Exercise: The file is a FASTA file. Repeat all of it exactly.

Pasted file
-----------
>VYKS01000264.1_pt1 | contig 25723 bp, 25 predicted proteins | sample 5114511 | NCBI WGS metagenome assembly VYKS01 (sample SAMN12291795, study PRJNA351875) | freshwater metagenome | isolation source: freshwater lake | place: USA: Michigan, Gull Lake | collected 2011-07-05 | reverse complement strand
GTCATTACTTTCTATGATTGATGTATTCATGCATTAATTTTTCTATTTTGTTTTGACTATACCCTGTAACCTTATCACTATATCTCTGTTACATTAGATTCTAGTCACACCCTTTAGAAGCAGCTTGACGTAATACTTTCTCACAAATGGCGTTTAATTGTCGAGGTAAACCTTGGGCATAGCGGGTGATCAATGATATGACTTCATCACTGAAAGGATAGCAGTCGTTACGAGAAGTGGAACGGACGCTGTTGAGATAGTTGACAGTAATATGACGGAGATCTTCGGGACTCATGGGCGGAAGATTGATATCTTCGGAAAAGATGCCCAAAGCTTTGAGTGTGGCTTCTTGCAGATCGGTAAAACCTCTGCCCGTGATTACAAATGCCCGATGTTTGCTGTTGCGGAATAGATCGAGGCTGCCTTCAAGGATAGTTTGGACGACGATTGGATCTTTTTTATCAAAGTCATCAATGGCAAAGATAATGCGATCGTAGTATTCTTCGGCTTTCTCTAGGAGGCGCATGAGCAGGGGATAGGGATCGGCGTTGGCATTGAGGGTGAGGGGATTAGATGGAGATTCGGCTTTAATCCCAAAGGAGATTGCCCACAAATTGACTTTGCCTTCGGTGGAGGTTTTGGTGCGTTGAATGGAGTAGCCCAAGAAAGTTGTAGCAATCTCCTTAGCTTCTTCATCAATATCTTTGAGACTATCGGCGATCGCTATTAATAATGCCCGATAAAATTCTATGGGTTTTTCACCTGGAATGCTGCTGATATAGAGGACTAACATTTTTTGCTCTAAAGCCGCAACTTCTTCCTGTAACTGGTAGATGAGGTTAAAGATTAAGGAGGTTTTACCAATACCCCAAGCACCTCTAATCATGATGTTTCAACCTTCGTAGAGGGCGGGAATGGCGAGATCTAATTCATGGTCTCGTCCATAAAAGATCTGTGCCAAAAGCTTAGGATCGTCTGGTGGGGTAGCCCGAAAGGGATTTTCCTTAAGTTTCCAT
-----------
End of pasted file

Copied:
>VYKS01000264.1_pt1 | contig 25723 bp, 25 predicted proteins | sample 5114511 | NCBI WGS metagenome assembly VYKS01 (sample SAMN12291795, study PRJNA351875) | freshwater metagenome | isolation source: freshwater lake | place: USA: Michigan, Gull Lake | collected 2011-07-05 | reverse complement strand
GTCATTACTTTCTATGATTGATGTATTCATGCATTAATTTTTCTATTTTGTTTTGACTATACCCTGTAACCTTATCACTATATCTCTGTTACATTAGATTCTAGTCACACCCTTTAGAAGCAGCTTGACGTAATACTTTCTCACAAATGGCGTTTAATTGTCGAGGTAAACCTTGGGCATAGCGGGTGATCAATGATATGACTTCATCACTGAAAGGATAGCAGTCGTTACGAGAAGTGGAACGGACGCTGTTGAGATAGTTGACAGTAATATGACGGAGATCTTCGGGACTCATGGGCGGAAGATTGATATCTTCGGAAAAGATGCCCAAAGCTTTGAGTGTGGCTTCTTGCAGATCGGTAAAACCTCTGCCCGTGATTACAAATGCCCGATGTTTGCTGTTGCGGAATAGATCGAGGCTGCCTTCAAGGATAGTTTGGACGACGATTGGATCTTTTTTATCAAAGTCATCAATGGCAAAGATAATGCGATCGTAGTATTCTTCGGCTTTCTCTAGGAGGCGCATGAGCAGGGGATAGGGATCGGCGTTGGCATTGAGGGTGAGGGGATTAGATGGAGATTCGGCTTTAATCCCAAAGGAGATTGCCCACAAATTGACTTTGCCTTCGGTGGAGGTTTTGGTGCGTTGAATGGAGTAGCCCAAGAAAGTTGTAGCAATCTCCTTAGCTTCTTCATCAATATCTTTGAGACTATCGGCGATCGCTATTAATAATGCCCGATAAAATTCTATGGGTTTTTCACCTGGAATGCTGCTGATATAGAGGACTAACATTTTTTGCTCTAAAGCCGCAACTTCTTCCTGTAACTGGTAGATGAGGTTAAAGATTAAGGAGGTTTTACCAATACCCCAAGCACCTCTAATCATGATGTTTCAACCTTCGTAGAGGGCGGGAATGGCGAGATCTAATTCATGGTCTCGTCCATAAAAGATCTGTGCCAAAAGCTTAGGATCGTCTGGTGGGGTAGCCCGAAAGGGATTTTCCTTAAGTTTCCAT